Home » British Columbia: Its Conditions and Prospects, Soil, Climate and Mineral Resources Considered by Henry DeGroot
British Columbia: Its Conditions and Prospects, Soil, Climate and Mineral Resources Considered Henry DeGroot

British Columbia: Its Conditions and Prospects, Soil, Climate and Mineral Resources Considered

Henry DeGroot

Published September 27th 2015
ISBN : 9781331875451
Paperback
28 pages
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 About the Book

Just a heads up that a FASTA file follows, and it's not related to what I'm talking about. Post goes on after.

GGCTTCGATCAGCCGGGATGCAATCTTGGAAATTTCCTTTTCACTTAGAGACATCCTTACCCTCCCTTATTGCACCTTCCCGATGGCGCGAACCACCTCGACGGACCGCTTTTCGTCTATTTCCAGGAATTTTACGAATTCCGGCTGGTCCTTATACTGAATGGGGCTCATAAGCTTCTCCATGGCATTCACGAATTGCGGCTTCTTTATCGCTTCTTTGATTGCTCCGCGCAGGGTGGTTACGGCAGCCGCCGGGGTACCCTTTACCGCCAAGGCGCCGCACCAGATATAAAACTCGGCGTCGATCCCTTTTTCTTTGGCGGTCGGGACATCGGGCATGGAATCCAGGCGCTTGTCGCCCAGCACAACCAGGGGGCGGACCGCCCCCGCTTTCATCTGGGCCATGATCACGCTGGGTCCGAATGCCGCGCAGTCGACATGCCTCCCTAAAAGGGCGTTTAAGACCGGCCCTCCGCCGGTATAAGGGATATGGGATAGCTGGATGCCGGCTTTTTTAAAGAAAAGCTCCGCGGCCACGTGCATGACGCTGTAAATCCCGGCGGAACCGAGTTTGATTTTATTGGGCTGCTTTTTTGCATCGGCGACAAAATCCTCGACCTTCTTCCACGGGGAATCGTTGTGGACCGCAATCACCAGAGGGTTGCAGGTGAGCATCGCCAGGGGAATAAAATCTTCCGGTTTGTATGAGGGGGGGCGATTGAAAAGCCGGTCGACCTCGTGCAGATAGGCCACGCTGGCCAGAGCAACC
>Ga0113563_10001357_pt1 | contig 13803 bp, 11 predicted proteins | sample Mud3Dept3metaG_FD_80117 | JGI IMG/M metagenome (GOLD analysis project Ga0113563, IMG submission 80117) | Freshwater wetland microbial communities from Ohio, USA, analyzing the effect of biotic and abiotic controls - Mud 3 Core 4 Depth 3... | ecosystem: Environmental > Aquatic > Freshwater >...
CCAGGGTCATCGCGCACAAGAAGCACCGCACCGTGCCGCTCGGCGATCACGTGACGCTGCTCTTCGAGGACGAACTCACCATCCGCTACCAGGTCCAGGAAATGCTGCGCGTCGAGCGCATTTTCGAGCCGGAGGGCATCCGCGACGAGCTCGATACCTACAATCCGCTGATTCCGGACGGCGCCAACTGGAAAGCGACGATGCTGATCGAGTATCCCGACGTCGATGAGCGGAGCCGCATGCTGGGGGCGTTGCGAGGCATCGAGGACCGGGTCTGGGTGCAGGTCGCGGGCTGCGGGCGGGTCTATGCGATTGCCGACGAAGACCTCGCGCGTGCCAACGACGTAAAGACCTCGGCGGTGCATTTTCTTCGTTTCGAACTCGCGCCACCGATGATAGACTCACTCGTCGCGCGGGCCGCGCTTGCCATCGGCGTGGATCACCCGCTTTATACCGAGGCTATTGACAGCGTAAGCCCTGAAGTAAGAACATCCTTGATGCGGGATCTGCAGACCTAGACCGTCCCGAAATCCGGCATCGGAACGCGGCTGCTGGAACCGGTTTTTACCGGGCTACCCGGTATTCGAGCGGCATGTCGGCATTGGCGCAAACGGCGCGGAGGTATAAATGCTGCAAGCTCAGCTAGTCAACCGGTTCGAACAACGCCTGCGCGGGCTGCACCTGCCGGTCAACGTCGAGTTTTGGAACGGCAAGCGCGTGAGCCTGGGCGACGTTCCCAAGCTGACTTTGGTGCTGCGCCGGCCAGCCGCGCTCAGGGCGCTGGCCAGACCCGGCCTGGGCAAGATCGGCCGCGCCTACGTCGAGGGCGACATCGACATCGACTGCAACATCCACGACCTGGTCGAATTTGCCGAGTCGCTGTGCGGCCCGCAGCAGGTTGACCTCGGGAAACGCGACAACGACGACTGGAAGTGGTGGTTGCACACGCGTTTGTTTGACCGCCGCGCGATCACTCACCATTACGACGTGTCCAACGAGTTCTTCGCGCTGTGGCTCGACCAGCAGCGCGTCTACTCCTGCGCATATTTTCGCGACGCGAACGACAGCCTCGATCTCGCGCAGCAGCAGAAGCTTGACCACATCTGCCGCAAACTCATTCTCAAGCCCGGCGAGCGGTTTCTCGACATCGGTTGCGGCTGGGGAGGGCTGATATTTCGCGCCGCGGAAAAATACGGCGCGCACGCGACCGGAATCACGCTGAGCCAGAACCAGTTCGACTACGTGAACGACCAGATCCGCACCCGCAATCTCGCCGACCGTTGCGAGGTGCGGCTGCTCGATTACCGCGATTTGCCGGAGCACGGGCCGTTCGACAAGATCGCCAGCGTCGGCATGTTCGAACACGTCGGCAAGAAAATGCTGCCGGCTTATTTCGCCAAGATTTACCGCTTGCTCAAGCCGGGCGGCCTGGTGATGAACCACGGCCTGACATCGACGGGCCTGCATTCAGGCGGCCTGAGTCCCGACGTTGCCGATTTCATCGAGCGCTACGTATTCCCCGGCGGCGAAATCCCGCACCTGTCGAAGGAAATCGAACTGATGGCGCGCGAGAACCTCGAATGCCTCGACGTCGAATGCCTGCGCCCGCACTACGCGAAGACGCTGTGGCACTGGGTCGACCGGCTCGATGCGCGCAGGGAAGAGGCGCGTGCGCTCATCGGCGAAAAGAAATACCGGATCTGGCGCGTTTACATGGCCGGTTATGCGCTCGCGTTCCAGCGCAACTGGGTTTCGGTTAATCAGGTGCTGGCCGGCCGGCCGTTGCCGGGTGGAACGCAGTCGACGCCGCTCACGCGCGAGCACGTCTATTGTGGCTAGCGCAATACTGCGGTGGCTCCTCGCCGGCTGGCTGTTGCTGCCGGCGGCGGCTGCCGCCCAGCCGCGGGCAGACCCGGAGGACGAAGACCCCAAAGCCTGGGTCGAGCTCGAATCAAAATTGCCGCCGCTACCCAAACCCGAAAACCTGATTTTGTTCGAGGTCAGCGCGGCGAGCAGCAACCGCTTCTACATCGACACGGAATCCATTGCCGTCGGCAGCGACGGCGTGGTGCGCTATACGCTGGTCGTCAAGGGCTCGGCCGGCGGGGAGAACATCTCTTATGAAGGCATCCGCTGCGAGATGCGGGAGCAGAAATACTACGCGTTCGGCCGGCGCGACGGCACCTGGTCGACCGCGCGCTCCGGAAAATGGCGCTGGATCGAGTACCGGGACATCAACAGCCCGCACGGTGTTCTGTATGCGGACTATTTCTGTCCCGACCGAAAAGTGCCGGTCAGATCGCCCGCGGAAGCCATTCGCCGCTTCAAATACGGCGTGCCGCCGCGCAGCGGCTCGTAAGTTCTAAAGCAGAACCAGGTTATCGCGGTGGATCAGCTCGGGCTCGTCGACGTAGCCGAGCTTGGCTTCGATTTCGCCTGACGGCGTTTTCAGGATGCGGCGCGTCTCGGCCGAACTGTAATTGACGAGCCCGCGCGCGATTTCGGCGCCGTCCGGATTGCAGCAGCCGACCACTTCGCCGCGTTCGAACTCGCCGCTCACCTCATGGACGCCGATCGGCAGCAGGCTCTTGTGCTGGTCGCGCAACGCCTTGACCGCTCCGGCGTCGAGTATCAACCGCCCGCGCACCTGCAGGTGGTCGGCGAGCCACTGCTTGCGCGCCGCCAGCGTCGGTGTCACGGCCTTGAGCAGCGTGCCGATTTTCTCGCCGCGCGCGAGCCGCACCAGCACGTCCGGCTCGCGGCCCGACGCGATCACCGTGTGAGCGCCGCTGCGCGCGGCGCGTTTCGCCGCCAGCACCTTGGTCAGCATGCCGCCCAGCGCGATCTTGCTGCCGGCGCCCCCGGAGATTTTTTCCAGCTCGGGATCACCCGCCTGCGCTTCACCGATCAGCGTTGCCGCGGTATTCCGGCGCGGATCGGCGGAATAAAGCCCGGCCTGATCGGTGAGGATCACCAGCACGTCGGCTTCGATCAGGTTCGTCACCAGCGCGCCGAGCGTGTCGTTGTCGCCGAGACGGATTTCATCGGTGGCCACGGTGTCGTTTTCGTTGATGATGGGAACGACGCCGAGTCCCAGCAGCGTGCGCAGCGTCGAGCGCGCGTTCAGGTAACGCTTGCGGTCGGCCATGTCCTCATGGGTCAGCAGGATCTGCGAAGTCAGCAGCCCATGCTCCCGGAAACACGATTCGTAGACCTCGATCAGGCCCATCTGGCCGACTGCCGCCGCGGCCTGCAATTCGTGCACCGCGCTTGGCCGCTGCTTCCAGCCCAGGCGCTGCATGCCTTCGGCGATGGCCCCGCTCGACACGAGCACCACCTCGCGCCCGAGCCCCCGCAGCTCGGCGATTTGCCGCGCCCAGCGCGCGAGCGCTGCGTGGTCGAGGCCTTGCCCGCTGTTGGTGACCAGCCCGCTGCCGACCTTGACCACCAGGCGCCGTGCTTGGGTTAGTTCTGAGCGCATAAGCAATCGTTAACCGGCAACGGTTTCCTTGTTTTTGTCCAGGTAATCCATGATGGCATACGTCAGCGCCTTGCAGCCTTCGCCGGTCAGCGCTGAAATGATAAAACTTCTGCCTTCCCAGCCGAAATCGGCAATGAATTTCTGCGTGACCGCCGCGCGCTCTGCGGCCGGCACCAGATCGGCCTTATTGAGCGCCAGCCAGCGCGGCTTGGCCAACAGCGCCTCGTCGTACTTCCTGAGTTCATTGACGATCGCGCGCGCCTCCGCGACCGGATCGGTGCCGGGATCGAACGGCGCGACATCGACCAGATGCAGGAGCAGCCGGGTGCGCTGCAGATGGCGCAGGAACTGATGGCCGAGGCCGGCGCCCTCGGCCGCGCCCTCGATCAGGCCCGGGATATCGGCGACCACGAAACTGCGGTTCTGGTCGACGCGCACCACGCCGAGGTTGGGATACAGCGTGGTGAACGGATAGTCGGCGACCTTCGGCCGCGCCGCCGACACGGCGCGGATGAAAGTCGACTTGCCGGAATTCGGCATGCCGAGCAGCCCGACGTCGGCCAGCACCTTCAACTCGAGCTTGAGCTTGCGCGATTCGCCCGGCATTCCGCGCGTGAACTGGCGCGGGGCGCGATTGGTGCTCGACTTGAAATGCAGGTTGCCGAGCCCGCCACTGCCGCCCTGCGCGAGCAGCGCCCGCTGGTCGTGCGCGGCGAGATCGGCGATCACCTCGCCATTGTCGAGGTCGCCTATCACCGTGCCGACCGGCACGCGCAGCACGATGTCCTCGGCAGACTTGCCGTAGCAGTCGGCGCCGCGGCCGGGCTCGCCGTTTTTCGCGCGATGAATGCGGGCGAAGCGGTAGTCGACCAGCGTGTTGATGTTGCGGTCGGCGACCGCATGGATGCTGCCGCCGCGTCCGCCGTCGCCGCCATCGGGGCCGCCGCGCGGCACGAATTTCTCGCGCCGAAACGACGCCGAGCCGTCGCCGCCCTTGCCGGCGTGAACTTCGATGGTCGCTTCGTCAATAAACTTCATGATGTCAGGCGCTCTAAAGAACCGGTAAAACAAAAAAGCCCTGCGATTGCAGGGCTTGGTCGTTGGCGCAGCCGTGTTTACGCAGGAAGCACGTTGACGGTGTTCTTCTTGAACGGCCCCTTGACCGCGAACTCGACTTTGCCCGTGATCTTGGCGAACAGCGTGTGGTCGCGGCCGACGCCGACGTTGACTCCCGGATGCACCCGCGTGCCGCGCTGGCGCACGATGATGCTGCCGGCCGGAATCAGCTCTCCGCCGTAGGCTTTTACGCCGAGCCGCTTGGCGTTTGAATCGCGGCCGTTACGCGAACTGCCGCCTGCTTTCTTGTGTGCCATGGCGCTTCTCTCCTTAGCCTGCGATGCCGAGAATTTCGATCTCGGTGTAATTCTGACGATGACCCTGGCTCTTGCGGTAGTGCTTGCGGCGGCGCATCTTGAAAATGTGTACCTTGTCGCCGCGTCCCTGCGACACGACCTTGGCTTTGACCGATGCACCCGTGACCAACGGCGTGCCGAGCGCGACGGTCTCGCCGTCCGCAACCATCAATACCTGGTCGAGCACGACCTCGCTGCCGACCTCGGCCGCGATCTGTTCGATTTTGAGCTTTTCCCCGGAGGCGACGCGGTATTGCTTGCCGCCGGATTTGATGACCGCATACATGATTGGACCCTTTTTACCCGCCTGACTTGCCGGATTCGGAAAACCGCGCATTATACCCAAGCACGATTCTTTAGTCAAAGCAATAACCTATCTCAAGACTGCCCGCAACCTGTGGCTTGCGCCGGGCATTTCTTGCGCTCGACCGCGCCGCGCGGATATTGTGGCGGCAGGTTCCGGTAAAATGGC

Excerpt from British Columbia: Its Conditions and Prospects, Soil, Climate and Mineral Resources ConsideredHaving spent the greater part of the past seven months traveling through the interior of British Columbia, in the capacity of newspaperMoreExcerpt from British Columbia: Its Conditions and Prospects, Soil, Climate and Mineral Resources ConsideredHaving spent the greater part of the past seven months traveling through the interior of British Columbia, in the capacity of newspaper correspondent, the writer has since his return been frequently applied to for information touching that region, by parties desirous of emigrating thither, or by others willing to canvass the inducements for doing so. As a means of answering these inquiries, and embodying the latest authentic intelligence from a quarter which, despite their recent disappointments, has not ceased to interest our people, he has determined to publish a short series of articles on the soil, climate and natural resources of that country, selecting as the medium the columns of our oldest and most widely extended journal. The writer engages in this task the more readily from the fact that he has, hitherto, found little inducement to publish any considerable portion of the copious notes kept while journeying over Vancouvers island and the main land- and for the further reason, that his views as heretofore exhibited are lacking in entireness, several lengthy letters designed for publication having failed of that end through the uncertain modes of transmission incident to the remote localities where they were written.This purpose, then, of placing before the public the information gleaned during his travels in a summary and consecutive shape, will form the authors excuse should certain of his ideas seem familiar to the reader, or should something of repetition appear in what he may now have to say. It will be his aim, however, to avoid reiterating what is already well known, and to adduce as many new facts in the present writing as he shall have in possession or be able to command. It constitutes no part of his plan to write a formal Vindication of the Fraser River Mines- or to frame apologies for the failures that have so frequently attended their working. This is a business to which he has not felt called - a work, the performance of which, in the absence of any disposition or motive on his part, must necessarily be left to others.Yet it is but just a proper exposition should be given of the causes that led to these failures so continuous, general and disastrous, as to have well nigh destroyed all confidence in the mineral wealth of a country, which, but ten months ago, was, by many, deemed a rival, if not the peer, of California. Candor compels the admission that these untoward results were attributable to the precipitate action of the adventurers themselves, coupled with manifold and all but insuperable obstacles interposed between them and their field of operations, quite as much as to the limited area or non-productive character of the mines. A slight examination of the country to he penetrated, and of the circumstances under which this immigration took place, can hardly fail to confirm this opinion, and impress its justness upon every candid and dispassionate mind. No special pleading should be tolerated in behalf of these mines, nor should any attempts be winked at for glossing over the fearful perils and fatal catastrophies that attended their opening. We have had enough of this - and too much, as the thousands returning empty-handed, and the hundreds who will no more return at all, can testify. Still, it is meet the public be possessed of all the facts, to the end, that being fully advised they may fairly judge and intelligently act for themselves.It is, moreover, important that the residents of California properly understand the relative postion of their own State and these new communities about being planted on their northern border, and that they fully appreciate the reciprocal advantages likely to arise therefrom in the future. This is a point on which, owing to a perverted sentiment of patriotism, or a narrow feeling of national jealousy, or, perhaps, to the low s